• Genode OS Framework release 16.05
    The current release marks the most profound API revision in the project's history. The new API is designed to reinforce the best practices for implementing Genode components. It is the result of countless experiments and the practical experiences made while developing over hundred genuine components during the past ten years.
  • Old projects and the free-software community
    The Community Leadership Summit (CLS) is an annual event for community managers, developer evangelists, people who work on public-facing forums, and those with a general interest in engagement or community development for free-software projects. The 2016 edition was held in Austin, Texas the weekend before OSCON. Several sessions at CLS 2016 dealt with the differences exhibited between old and new free-software projects where community management is concerned. One of those tackled the problem of how to foster community around an older software project, which poses a distinct set of challenges.
  • Thunderbird powered by SoftMaker
    Thunderbird, powered by SoftMaker, is a custom version of the popular email client featuring enhancements that come all in the form of extensions. [...] SoftMaker, a company best known for its SoftMaker Office suite, announced recently that it plans to include the Thunderbird email client into the 2016 version of the office suite.
  • The Document Liberation Project: What we do
    The Document Liberation Project: empowering creators to free their data from proprietary formats.
  • EMC Releases UniK Software for Cloud and IoT App Deployments
  • Microsoft Research Awards Demonstrate Commitment to Open Source [Ed: Microsoft openwashing and claims to be about research rather than cheating, bribery, witch-hunting etc.]
  • The open-source generation gap
    OSI General Manager Patrick Masson was one of the session's attendees, and he pushed back on that last point. There is too much "open-washing" these days, he said, but it does not come from the OSI. There is still only one Open Source Definition; the dilution of the term comes from others who use "open" to describe organizations, workflows, processes, and other things unrelated to software licensing. "We have open hardware and open data, but also 'open cola' and 'open beer.' That blurs over an important distinction. Not everything fits." [...] Among the other points raised during the session, attendees noted that it was important that the community distinguish between minting new project contributors and minting new free-software activists, and that it was important for projects to put a check on flamewar-style debates—particularly those that focus on dismissing certain technologies. It is easy for experienced developers to become attached to a language or framework, but there will always be new languages and projects popping up that are the entry points for new coders. Project members deriding language Y because it is not language X may only serve to tell newcomers that they are not welcome.
  • A discussion on combining CDDL and GPL code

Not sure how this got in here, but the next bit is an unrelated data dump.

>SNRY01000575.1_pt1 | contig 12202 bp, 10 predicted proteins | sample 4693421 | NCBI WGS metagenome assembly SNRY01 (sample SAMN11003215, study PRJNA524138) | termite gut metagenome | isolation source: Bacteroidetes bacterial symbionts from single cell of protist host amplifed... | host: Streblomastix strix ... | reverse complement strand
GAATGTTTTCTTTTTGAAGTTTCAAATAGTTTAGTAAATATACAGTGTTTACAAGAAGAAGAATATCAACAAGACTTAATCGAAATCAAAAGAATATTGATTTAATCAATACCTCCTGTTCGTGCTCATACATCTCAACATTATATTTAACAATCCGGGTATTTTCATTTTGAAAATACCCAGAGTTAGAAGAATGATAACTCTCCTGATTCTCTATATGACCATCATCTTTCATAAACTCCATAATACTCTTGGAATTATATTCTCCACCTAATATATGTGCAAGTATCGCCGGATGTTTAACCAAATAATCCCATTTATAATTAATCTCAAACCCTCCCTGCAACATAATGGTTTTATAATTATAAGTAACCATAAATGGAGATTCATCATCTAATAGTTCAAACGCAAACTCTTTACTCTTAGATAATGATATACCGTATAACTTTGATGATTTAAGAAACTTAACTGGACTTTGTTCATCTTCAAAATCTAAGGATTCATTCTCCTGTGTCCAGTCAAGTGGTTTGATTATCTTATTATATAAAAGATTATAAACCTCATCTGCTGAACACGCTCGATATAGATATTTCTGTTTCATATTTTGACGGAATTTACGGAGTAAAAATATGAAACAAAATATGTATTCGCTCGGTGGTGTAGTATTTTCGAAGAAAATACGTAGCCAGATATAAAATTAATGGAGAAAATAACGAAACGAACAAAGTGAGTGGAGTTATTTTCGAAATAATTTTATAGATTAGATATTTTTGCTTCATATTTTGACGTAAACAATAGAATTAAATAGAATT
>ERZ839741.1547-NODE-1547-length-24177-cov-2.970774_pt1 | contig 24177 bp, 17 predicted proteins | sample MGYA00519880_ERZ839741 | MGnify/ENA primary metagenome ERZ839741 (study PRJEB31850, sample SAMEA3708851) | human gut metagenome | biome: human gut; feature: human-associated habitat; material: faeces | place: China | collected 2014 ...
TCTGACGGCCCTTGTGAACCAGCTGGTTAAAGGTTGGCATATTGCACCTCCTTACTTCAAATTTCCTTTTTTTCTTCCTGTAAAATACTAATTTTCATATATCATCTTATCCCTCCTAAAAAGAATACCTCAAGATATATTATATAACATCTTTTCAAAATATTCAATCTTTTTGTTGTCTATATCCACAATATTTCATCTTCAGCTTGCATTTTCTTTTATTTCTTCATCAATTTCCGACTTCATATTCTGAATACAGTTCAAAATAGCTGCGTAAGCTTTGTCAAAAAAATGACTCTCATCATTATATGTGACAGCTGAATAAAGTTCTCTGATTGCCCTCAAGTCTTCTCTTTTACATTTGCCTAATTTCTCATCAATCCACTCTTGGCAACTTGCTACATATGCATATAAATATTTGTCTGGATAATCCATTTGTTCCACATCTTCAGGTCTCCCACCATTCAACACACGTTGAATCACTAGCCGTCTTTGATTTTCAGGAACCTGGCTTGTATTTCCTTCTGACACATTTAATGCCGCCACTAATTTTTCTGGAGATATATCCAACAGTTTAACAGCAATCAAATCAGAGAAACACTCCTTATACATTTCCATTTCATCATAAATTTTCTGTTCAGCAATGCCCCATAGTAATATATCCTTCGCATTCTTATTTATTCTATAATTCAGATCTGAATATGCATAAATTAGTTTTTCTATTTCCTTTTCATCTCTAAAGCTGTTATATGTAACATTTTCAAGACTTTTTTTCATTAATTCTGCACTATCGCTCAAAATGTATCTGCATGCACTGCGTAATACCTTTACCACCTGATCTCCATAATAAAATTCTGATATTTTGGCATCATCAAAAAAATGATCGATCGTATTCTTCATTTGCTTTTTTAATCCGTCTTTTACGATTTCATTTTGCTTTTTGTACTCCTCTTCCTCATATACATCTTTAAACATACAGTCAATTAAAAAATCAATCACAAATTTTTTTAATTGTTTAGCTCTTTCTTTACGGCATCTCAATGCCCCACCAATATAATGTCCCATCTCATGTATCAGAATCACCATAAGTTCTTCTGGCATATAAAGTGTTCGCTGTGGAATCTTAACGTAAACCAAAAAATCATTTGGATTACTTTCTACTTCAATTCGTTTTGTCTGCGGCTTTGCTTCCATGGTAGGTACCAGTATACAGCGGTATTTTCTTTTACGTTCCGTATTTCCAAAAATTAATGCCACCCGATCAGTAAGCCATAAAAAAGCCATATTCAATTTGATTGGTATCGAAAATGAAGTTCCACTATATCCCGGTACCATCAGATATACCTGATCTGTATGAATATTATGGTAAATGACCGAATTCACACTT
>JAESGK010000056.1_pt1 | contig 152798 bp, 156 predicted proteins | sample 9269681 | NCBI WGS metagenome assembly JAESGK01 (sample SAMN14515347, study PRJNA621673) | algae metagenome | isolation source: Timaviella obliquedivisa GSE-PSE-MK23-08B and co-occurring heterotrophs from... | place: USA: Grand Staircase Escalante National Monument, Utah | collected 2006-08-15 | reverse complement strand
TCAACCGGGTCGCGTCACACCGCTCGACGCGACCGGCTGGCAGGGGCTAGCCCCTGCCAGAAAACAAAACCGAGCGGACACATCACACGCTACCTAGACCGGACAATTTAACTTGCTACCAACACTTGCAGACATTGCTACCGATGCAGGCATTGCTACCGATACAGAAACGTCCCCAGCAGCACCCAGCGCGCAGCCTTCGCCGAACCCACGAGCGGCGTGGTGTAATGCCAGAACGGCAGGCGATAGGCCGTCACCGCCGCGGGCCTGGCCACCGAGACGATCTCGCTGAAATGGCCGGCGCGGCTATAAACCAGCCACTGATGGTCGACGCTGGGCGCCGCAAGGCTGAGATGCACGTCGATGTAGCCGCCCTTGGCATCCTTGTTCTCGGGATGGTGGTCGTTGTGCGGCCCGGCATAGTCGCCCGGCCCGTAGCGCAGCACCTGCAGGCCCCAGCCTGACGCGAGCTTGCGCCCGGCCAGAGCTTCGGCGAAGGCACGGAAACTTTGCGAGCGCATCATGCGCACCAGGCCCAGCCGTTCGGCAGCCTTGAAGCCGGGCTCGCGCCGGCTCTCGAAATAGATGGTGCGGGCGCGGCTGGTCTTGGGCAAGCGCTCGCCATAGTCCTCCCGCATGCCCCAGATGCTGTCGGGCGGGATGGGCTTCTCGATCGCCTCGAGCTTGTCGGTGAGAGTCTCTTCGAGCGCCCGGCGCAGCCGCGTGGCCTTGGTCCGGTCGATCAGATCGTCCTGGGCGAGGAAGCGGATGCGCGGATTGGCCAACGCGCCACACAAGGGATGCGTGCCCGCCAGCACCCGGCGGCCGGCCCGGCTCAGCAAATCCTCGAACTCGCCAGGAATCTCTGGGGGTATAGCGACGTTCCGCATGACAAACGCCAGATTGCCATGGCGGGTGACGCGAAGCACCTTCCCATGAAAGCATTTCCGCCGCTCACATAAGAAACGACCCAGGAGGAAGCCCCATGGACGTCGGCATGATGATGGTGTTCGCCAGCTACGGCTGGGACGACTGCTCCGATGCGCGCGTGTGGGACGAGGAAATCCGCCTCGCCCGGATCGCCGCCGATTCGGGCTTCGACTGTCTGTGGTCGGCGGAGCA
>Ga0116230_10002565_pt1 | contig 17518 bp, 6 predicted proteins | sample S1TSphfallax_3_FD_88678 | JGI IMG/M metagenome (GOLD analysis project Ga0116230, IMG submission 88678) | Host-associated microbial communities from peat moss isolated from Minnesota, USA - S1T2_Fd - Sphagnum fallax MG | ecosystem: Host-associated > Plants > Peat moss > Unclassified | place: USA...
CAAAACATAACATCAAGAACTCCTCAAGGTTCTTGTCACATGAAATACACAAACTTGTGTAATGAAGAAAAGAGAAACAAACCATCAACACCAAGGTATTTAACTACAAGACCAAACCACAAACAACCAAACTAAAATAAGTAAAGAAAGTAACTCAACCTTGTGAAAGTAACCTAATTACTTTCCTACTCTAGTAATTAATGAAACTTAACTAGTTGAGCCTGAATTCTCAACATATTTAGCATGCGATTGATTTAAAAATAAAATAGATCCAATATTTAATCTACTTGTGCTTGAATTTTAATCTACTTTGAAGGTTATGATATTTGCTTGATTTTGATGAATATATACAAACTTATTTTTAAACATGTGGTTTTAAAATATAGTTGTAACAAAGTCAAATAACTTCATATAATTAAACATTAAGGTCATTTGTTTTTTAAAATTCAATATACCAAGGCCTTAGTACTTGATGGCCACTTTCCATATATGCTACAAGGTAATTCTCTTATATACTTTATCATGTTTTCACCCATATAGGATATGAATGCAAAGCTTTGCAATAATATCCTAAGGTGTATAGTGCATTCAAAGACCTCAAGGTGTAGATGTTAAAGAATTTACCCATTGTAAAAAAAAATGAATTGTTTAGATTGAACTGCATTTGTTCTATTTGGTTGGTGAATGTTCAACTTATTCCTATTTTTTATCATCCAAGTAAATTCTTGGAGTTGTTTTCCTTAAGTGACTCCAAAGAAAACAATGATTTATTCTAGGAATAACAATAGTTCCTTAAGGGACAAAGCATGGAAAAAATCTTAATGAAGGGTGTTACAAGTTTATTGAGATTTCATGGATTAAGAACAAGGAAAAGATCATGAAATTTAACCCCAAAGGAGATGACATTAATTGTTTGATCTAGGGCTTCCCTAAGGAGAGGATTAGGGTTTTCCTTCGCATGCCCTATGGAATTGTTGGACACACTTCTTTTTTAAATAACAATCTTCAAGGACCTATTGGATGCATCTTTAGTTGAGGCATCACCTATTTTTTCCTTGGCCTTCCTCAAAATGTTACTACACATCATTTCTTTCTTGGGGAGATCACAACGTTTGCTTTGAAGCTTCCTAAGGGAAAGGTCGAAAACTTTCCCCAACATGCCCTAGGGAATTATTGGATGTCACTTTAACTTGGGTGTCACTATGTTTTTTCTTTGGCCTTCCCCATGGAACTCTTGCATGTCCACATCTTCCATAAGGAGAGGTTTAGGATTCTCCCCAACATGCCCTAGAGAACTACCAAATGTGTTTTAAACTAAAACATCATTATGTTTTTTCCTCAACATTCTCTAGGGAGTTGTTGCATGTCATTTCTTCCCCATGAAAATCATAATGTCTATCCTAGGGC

Within the context of an event dedicated to discussing free and open-source software (FOSS) legalities, such as the Free Software Legal & Licensing Workshop (LLW), the topic of conflicting licenses was bound to come up. The decision by Canonical to start shipping the ZFS filesystem with its Ubuntu server distribution back in February led to a discussion at LLW about distributing the kernel combined with ZFS. Discussions at LLW are held under the Chatham House Rule, which means that names and affiliations of participants are only available for those who have agreed to be identified. This year's LLW was held in Barcelona, April 13-15.
  • Mobile Age: using mobility and open data to include senior citizens in open government
    Helping older European people to be part of the open government process and encouraging their access to civic participation through mobility are the main goals of the Mobile Age project, launched last February.
  • All European scientific articles to be freely accessible by 2020
    And, according to the new Innovation Principle, new European legislation must take account of its impact on innovation. These are the main outcomes of the meeting of the Competitiveness Council in Brussels on 27 May.
  • Council of the European Union calls for full open access to scientific research by 2020
    A few weeks ago we wrote about how the European Union is pushing ahead its support for open access to EU-funded scientific research and data. Today at the meeting of the Council of the European Union, the Council reinforced the commitment to making all scientific articles and data openly accessible and reusable by 2020.
  • Hackaday Prize Entry: An Interface For The Headless Linux System
    Connecting a headless Raspberry Pi to a wireless network can be quite a paradoxical situation. To connect it to the network, you need to open an SSH connection to configure the wireless port. But to do so, you need a network connection in the first place. Of course, you can still get command-line access using a USB-to-UART adapter or the Pi’s ethernet port – if present – but [Arsenijs] worked out a much more convenient solution for his Hackaday Prize entry: The pyLCI Linux Control Interface.
  • RepRap, Open Source and 3DPrinting
    The RepRap project started in 2005 by Adrian Bowyer – “Mister RepRap”, when the patent about this technology expired. 3DPrintings isn’t a new technology, history dates that the first model of stereolithography printing emerged in 1984. The main idea around RepRap projects is to produce 3DPrinters that can auto-replicate most of the parts itself. And in 2006, the RepRap 0.2 successfully printed the first part of itself and in 2008, the first 3d model was printed by an end-user. Currently, the printer more replicated and customized of the 67 printers that are listed on RepRap website, is the Prusa Mendel, the model created by Josef Průša, that was disponibility to the public in 2011 and had a lot of development since.
  • Here is a web interface for switching on your light
    Like I mentioned in a previous post, I wanted to try out a more hackable wifi plug. I got a Kankun “smart” plug. Like the other one I have the software is horrible. The good news is that they left SSH enabled on it.
  • LeMaker Guitar review
    Anyone who has worked with the Compute Module will find the LeMaker Guitar immediately familiar. The system-on-chip processor, an Actions S500, sits alongside 1GB of memory, a combined audio and power management unit, and 8GB of NAND flash storage on an over-sized small-outline DIMM (SODIMM) form factor circuit board. This board then connects to a baseboard, supplied with the Guitar, which provides more accessible connectivity than the SODIMM’s 204 electrical contacts.
  • Open Source Vs Personal Life — Should GitHub Remove Contribution Graph?
    Should GitHub remove contribution graph from the personal profile of the contributors or the developers? This step might be taken for the personal well-being of the developers. Open source is good but personal life cannot be ignored either.

Leftovers: BSD

Security Leftovers